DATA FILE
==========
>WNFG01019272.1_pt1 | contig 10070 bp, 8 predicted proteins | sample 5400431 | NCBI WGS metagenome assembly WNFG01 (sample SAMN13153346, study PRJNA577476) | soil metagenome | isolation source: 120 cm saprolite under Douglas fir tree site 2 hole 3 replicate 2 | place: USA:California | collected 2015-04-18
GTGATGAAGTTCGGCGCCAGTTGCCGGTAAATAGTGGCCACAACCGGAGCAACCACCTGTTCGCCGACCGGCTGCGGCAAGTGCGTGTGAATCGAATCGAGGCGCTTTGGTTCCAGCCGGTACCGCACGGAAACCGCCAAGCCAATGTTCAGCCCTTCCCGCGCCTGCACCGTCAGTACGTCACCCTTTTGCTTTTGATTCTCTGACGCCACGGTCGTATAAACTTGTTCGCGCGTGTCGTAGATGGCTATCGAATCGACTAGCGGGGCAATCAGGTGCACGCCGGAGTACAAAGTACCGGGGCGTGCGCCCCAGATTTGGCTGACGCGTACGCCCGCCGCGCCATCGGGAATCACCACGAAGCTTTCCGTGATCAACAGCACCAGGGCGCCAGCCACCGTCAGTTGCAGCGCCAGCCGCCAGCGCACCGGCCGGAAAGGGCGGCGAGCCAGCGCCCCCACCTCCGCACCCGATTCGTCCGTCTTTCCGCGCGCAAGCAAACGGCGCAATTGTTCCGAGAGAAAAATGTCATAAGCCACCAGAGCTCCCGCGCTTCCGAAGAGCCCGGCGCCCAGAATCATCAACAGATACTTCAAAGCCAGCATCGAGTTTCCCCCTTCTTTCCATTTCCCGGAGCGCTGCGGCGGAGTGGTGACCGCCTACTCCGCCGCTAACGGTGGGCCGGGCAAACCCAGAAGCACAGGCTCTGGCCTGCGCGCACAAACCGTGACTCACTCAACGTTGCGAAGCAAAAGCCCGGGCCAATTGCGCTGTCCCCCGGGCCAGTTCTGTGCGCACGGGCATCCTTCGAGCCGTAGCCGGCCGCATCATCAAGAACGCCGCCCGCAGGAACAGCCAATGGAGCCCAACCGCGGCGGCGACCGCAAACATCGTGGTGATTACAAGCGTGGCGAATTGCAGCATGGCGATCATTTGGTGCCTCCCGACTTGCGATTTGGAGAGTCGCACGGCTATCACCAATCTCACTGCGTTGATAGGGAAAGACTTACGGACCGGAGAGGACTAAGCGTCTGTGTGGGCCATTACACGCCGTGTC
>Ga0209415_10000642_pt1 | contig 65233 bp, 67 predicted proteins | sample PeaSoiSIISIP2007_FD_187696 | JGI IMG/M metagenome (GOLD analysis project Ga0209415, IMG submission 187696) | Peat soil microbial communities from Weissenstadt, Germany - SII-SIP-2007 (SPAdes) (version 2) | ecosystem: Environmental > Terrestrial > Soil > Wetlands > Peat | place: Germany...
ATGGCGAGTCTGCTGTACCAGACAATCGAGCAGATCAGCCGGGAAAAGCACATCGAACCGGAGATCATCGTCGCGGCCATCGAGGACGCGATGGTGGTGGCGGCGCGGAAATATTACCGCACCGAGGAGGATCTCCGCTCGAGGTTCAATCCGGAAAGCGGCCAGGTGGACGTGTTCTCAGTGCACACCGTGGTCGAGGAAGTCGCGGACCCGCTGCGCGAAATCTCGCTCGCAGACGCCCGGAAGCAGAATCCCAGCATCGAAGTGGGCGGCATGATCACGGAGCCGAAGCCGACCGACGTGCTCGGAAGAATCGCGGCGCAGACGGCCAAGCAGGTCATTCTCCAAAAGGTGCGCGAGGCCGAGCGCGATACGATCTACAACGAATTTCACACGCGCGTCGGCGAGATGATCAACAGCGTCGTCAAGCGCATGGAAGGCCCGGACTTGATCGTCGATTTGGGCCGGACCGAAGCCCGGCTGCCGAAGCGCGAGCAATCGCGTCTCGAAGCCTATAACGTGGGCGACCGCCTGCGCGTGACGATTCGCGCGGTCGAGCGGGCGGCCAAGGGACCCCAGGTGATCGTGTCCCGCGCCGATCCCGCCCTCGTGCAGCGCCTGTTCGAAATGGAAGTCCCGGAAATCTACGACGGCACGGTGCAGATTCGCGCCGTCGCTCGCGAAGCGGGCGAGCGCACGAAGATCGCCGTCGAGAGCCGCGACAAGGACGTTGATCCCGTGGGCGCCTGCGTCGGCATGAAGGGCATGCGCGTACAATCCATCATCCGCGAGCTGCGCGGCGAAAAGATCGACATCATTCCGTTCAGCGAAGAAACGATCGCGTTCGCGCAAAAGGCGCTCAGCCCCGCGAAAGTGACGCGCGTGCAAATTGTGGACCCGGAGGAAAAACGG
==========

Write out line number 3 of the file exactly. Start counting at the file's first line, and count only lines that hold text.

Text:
>Ga0209415_10000642_pt1 | contig 65233 bp, 67 predicted proteins | sample PeaSoiSIISIP2007_FD_187696 | JGI IMG/M metagenome (GOLD analysis project Ga0209415, IMG submission 187696) | Peat soil microbial communities from Weissenstadt, Germany - SII-SIP-2007 (SPAdes) (version 2) | ecosystem: Environmental > Terrestrial > Soil > Wetlands > Peat | place: Germany...